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5 Daily Tech Stories That Filmmakers (and Film Fans) Should Read: Ted Hope is Optimistic, What Not to Do on Kickstarter and More

5 Daily Tech Stories That Filmmakers (and Film Fans) Should Read: Ted Hope is Optimistic, What Not to Do on Kickstarter and More

1. Ted Hope: In honor of Thanksgiving, film producer Ted Hope, who is stepping down as executive director of San Francisco at the end of this year, looks back at the year in independent film and lists the many reasons we should be thankful, including the fact that 2013 was the year that crowdfunding went mainstream, direct distribution is a feasible option and more. Read his reasons to be optimistic here.

2. Kickstarter Rules: It sounded like a good idea at the time… Looking to raise funds for his latest project, “Ned Rifle,” Hal Hartley offered up distribution rights as a way around the crowdfunding rules which prohibit offering equity. But soon after he announced the new rewards, Kickstarter notified Hartley that the offer was outside of their rewards guidelines as a form of investment, so the distribution reward had to be eliminated as an option. Read the full story here.

3. Grand Theft Auto: Rockstar Games has announced the launch of “Grand Theft Auto: San Andreas” for iOS, Android, and Windows Phone devices this December. “Before GTAV took us to the sun-bleached sidewalks and humming concrete freeways of present-day Los Santos and beyond, there was Grand Theft Auto: San Andreas, the biggest GTA of the PS2 era. Now, head back to the early 90s with CJ and the Grove Street Families when Grand Theft Auto: San Andreas comes to mobile devices next month,” the company announced on their web site.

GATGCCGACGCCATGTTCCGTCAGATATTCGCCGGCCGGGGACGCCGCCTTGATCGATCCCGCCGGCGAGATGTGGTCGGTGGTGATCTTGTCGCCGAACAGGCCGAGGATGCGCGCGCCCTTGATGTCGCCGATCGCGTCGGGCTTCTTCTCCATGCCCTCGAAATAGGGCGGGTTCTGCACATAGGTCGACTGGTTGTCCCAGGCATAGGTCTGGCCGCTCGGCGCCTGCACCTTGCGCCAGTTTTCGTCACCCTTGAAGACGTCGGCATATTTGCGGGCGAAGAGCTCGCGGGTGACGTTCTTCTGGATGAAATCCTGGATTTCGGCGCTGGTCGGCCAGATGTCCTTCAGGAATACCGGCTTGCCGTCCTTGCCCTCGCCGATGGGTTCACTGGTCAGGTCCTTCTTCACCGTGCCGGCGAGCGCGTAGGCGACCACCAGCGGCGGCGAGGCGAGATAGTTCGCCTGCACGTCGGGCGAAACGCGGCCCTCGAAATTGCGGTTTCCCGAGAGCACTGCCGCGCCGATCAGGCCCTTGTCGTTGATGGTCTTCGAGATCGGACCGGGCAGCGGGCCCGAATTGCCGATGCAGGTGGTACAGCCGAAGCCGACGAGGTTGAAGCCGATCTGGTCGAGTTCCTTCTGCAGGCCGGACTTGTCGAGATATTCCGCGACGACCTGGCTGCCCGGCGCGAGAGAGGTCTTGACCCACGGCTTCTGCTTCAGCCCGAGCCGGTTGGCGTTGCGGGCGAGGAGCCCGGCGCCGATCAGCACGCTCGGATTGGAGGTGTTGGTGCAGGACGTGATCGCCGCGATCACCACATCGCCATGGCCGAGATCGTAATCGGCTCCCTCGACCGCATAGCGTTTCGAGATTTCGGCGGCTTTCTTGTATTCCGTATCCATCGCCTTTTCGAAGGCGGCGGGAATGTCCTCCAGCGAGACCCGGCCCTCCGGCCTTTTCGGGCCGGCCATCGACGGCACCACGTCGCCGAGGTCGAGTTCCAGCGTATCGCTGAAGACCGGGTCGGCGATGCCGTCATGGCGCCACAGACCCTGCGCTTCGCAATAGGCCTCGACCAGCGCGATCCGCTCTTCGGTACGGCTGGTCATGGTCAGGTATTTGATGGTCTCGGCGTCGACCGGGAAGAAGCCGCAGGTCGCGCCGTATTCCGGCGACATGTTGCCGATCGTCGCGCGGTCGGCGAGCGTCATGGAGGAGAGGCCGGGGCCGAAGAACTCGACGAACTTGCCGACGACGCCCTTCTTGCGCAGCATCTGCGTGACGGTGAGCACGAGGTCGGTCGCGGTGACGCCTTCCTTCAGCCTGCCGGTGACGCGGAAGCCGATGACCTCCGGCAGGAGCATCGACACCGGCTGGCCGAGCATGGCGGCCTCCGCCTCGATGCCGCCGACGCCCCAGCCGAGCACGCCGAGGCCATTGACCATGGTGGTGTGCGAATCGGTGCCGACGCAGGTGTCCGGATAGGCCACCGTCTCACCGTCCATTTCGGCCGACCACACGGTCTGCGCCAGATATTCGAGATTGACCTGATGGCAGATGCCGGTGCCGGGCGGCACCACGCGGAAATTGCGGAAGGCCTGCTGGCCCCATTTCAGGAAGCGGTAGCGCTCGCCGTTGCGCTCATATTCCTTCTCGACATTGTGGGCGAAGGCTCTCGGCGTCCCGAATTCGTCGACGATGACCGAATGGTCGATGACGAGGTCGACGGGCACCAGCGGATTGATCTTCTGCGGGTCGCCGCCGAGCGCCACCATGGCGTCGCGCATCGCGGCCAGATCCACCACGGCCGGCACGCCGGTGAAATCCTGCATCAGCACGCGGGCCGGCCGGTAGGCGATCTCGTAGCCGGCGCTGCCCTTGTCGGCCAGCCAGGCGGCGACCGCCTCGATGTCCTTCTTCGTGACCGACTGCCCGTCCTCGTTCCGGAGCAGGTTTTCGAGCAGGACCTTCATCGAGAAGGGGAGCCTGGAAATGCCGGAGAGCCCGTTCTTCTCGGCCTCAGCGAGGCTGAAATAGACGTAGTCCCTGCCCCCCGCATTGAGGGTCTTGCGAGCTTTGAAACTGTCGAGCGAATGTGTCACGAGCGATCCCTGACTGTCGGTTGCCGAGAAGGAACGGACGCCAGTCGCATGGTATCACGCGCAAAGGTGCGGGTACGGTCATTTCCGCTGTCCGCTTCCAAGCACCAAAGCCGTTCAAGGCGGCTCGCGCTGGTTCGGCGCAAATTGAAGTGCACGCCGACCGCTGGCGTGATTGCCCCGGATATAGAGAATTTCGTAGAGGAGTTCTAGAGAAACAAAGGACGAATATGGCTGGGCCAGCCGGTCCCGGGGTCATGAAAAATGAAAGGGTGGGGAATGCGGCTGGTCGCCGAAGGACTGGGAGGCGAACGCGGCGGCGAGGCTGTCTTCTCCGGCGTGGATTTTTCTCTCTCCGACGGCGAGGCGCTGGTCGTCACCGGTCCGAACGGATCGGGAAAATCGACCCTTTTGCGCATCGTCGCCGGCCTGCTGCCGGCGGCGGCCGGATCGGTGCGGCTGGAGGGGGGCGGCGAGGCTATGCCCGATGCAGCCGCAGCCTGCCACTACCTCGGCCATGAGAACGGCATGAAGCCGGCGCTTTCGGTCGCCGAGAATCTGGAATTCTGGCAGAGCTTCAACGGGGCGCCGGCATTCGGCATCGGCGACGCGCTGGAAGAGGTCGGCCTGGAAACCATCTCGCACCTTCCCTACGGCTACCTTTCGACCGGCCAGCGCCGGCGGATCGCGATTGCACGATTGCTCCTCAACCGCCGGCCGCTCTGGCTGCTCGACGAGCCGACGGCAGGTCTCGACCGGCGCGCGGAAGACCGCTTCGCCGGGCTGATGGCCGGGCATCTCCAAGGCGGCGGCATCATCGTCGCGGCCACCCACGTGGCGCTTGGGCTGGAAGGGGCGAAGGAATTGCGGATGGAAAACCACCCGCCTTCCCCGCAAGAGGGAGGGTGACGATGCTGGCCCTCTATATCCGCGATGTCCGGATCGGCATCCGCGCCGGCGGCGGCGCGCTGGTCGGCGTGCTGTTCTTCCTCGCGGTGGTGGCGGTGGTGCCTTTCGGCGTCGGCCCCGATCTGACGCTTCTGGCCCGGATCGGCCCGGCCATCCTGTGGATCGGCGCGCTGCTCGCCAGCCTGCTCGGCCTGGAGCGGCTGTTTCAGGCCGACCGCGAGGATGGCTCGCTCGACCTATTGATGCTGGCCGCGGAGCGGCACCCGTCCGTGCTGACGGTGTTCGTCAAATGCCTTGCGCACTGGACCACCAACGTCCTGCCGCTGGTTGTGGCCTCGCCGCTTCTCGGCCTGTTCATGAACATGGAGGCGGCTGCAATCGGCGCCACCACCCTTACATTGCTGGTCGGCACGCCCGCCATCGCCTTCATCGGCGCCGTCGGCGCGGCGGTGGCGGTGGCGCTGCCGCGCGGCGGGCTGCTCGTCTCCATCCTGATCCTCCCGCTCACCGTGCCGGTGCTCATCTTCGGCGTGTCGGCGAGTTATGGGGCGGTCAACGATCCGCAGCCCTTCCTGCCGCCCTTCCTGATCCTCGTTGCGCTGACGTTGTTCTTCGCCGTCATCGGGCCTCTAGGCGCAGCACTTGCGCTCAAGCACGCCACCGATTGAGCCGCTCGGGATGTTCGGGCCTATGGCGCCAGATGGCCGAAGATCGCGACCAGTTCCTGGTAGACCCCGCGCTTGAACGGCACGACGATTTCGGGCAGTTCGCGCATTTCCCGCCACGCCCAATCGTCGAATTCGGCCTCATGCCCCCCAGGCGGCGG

4. Stream These: Alison Willmore has done her research and found 10 worthy one-season shows you can stream on Netflix now. “Netflix has a solid slate of canceled-too-soon treasures to turn to when you need to retreat from parental conversations about what you’re doing with your life,” writes Willmore. Check out her list here.

5. Beastie Boys: Girl power is one thing, but not at the expense of copyright infringement. At least that’s what toy company Goldiebox has decided after legal wrangling over the use of a Beastie Boys song. The team at Goldiebox posted a letter to the Beastie Boys explaining their position and apologizing. “Since actions speak louder than words, we have already removed the song from our video. In addition, we are ready to stop the lawsuit as long as this means we will no longer be under threat from your legal team,” they wrote. “We don’t want to spend our time fighting legal battles. We want to inspire the next generation. We want to be good role models. And we want to be your friends.”

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